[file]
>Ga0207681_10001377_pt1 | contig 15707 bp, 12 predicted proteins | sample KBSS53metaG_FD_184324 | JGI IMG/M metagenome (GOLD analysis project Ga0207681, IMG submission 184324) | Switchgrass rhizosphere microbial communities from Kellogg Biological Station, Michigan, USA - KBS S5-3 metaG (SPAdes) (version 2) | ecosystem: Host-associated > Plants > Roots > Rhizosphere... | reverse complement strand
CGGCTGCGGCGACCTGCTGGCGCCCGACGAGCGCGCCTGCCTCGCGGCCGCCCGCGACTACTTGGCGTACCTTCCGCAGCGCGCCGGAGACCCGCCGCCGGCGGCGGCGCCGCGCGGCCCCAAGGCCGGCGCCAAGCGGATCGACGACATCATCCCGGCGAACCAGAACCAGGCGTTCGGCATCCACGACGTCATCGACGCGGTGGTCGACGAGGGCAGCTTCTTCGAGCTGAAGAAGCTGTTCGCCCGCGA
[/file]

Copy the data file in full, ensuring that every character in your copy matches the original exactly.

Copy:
>Ga0207681_10001377_pt1 | contig 15707 bp, 12 predicted proteins | sample KBSS53metaG_FD_184324 | JGI IMG/M metagenome (GOLD analysis project Ga0207681, IMG submission 184324) | Switchgrass rhizosphere microbial communities from Kellogg Biological Station, Michigan, USA - KBS S5-3 metaG (SPAdes) (version 2) | ecosystem: Host-associated > Plants > Roots > Rhizosphere... | reverse complement strand
CGGCTGCGGCGACCTGCTGGCGCCCGACGAGCGCGCCTGCCTCGCGGCCGCCCGCGACTACTTGGCGTACCTTCCGCAGCGCGCCGGAGACCCGCCGCCGGCGGCGGCGCCGCGCGGCCCCAAGGCCGGCGCCAAGCGGATCGACGACATCATCCCGGCGAACCAGAACCAGGCGTTCGGCATCCACGACGTCATCGACGCGGTGGTCGACGAGGGCAGCTTCTTCGAGCTGAAGAAGCTGTTCGCCCGCGA